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The sentinel lymph node is the lymph node in the arm it where cancerous breast tumors tend to spread first. See this animation for details about a sentinel node biopsy:
A sentinel lymph node biopsy is a technique that allows doctors to identify which lymph nodes in the underarm are the first ones to get tumor drainage from the breast. Using this technique, doctors can remove only the affected lymph nodes. Usually it’s about two lymph nodes, but occasionally it’s three or four. This minimizes the chance of complications from the surgery, such as lymphedema, while still providing the necessary information. This technique is basically the standard of care for early breast cancer, and it’s a very effective way to assess the status of the lymph nodes without subjecting the woman to a high risk of complications from the surgery.
A sentinel lymph node biopsy is an outpatient surgical biopsy (removal with analysis under a microscope) of lymph nodes from under the arm on the same side as the cancer. This type of biopsy limits the extent of surgery in the armpit (axilla) by only removing the lymph nodes that are most likely to have tumor. If the sentinel lymph nodes do not have tumor in them, then the rest are probably tumor free also. In a sense, these sentinel nodes are “on guard” for the rest of the lymph nodes, hence the name “sentinel” nodes.
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If your surgeon is planning to remove any or all of your lymph nodes, ask this important follow-up question: “Is a sentinel node biopsy an option in my case?” A sentinel node biopsy is a less-invasive way to check for cancer that may have spread to the lymph nodes. Following injections with a tiny amount of radioactive liquid and dye into the area with cancer, the surgeon removes only the sentinel nodes so that they can be tested to see whether they contain cancer cells. The results of research trials suggest that sentinel node biopsy is as effective at detecting cancer cells in the lymph nodes as lymph node sampling or clearance.
Your surgeon may recommend a sentinel lymph node biopsy. The 'sentinel' node is the first lymph node (or nodes) in your underarm that receives lymph fluid from the area in your breast where the cancer is located. These nodes are identified by injecting dye into the breast before surgery. An incision is made under the arm to remove the sentinel nodes draining the breast. These nodes may or may not be checked by pathology when you are in the operating room.
The sentinel lymph node biopsy technique was developed that allowed breast cancer staging without removal of all of the lymph nodes in the armpit area. If the sentinel nodes contained cancer only then would a full axillary dissection (removal) be performed in which the rest of the lymph nodes would be removed.
Sentinel lymph node biopsy
Sentinel lymph node biopsy (SLNB) is a way of learning if cancer has spread to lymph nodes without removing all of them.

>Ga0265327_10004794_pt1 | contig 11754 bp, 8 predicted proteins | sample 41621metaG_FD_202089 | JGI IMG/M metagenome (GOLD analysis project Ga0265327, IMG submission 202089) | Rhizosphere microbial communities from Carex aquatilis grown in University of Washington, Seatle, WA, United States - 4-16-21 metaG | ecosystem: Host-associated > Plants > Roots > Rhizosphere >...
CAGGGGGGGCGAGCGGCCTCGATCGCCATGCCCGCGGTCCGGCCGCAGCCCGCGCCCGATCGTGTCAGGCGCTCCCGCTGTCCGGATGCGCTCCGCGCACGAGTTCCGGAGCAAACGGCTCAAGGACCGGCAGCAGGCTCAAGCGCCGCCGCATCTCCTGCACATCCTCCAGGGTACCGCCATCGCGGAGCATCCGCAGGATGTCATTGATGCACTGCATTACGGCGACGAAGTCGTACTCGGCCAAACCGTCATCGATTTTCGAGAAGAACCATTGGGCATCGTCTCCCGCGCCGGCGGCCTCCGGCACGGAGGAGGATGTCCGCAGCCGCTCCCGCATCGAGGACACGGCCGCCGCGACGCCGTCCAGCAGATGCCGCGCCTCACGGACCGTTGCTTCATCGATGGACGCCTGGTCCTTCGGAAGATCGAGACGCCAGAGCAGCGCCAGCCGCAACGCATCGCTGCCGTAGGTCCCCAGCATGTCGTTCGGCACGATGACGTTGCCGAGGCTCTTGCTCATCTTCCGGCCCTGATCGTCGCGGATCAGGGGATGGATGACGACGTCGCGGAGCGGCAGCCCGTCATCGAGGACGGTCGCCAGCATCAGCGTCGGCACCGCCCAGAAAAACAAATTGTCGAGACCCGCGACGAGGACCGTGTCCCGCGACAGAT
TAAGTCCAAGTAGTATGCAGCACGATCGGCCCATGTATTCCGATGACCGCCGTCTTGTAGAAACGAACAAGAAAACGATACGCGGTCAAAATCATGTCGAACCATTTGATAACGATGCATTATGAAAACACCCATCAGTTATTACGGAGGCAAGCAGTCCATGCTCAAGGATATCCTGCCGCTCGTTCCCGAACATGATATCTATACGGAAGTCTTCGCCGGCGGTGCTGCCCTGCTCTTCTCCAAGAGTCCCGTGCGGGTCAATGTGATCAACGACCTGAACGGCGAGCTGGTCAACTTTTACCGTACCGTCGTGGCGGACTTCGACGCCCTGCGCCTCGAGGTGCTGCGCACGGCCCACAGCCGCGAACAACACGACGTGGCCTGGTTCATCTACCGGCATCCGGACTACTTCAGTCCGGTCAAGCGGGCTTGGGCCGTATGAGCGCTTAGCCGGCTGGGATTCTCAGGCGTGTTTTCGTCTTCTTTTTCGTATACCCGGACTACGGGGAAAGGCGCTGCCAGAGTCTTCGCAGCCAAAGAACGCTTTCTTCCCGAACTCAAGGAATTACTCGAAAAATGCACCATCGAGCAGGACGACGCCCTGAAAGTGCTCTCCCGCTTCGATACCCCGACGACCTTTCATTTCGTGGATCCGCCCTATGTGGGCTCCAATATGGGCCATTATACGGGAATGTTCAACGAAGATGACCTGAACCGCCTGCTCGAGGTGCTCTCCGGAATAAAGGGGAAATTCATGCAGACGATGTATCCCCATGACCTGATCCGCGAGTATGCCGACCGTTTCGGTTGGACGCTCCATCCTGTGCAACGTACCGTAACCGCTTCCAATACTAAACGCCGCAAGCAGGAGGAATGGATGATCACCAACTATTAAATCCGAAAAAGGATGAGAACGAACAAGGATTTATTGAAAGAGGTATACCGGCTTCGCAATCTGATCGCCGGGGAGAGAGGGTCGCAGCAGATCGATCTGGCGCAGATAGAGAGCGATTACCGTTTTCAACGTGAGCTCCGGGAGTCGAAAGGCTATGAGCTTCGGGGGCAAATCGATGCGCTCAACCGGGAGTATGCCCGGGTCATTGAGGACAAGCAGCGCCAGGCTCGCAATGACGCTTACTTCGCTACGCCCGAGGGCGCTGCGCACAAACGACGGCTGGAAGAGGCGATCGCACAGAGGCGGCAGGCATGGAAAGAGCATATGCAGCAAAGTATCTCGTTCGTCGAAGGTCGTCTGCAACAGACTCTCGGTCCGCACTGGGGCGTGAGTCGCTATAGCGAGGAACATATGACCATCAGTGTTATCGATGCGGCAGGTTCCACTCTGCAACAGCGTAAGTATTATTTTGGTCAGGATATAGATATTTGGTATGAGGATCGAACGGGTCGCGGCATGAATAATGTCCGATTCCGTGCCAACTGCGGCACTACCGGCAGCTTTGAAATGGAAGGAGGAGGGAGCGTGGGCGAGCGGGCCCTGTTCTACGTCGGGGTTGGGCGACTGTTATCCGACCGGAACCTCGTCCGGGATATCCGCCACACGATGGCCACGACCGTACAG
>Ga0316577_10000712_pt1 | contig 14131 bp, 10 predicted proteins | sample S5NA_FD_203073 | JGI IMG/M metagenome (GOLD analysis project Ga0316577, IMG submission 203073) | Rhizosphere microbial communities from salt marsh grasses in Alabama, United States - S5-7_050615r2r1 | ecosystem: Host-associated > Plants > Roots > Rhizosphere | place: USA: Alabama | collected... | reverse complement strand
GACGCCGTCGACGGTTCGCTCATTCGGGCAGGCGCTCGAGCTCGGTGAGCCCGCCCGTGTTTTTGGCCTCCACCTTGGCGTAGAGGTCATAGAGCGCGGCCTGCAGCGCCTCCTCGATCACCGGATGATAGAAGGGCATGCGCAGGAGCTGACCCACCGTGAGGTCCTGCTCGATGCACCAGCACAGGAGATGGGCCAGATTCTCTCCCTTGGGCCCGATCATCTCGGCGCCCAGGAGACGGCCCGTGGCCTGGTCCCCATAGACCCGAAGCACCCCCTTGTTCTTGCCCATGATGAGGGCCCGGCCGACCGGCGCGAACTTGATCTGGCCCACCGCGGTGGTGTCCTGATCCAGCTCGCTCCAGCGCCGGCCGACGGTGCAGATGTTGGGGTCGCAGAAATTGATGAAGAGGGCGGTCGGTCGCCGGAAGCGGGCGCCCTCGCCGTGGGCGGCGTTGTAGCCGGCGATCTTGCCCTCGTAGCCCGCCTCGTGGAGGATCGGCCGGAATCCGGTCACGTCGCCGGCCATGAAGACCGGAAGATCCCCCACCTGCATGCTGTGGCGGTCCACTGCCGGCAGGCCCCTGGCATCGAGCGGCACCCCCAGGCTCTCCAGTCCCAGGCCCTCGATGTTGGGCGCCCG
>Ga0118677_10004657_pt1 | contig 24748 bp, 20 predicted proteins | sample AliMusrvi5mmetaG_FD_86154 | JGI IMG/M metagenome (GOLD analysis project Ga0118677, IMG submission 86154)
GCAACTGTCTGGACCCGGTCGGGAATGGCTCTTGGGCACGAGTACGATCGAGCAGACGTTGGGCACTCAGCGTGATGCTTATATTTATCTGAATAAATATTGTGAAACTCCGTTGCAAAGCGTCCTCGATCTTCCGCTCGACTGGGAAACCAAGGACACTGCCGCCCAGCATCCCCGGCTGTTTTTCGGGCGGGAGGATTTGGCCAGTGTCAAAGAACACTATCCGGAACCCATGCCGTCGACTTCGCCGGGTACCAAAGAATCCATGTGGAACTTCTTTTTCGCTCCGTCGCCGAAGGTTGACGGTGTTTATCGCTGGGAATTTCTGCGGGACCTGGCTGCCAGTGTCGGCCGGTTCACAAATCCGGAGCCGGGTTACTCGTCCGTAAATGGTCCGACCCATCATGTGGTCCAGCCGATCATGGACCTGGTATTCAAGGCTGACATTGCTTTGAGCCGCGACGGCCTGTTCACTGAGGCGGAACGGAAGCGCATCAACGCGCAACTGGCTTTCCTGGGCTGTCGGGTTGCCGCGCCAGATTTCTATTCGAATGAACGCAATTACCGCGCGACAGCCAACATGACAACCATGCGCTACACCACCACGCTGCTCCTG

In this procedure the surgeon finds and removes the first lymph node(s) (sentinel node or nodes) to which a tumor drains, and the one(s) most likely to contain cancer cells if they have started to spread. To do this, the surgeon injects a radioactive substance and/or a blue dye into the tumor or the area around it. Lymphatic vessels will carry these substances into the sentinel node(s). The doctor can use a special device to detect the radioactivity in the nodes that the radioactive substance flows into or can look for lymph nodes that have turned blue. These are separate ways to find the sentinel node, but are often done together as a double check. The doctor then cuts the skin over the area and removes the nodes. These nodes (often 2 or 3) are then looked at closely by the pathologist. (Because fewer nodes are removed than in an axillary lymph node dissection, each one can be looked at more closely for any cancer).
If there is no cancer in the sentinel node(s), it's very unlikely that the cancer has spread to other lymph nodes, so no further lymph node surgery is needed. The patient can avoid the potential side effects of a full axillary lymph node dissection.
If the sentinel node(s) has cancer, the surgeon will do a full axillary lymph node dissection to see how many other lymph nodes are involved. The lymph node can sometimes be checked for cancer during surgery. If cancer is found in the sentinel lymph node, the surgeon may go on to remove more lymph nodes or even do a full axillary dissection. If no cancer cells are seen in the lymph node at the time of the surgery, or if the sentinel node is not checked at the time of the surgery, the lymph node(s) will be examined in greater detail over the next several days. If cancer is found in the lymph node, the surgeon may recommend a full axillary lymph node dissection at a later time.
Sentinel lymph node biopsy requires a great deal of skill. It should be done only by a surgical team known to have experience with this technique. If you are thinking about having this type of biopsy, ask your health care team if they do them regularly.
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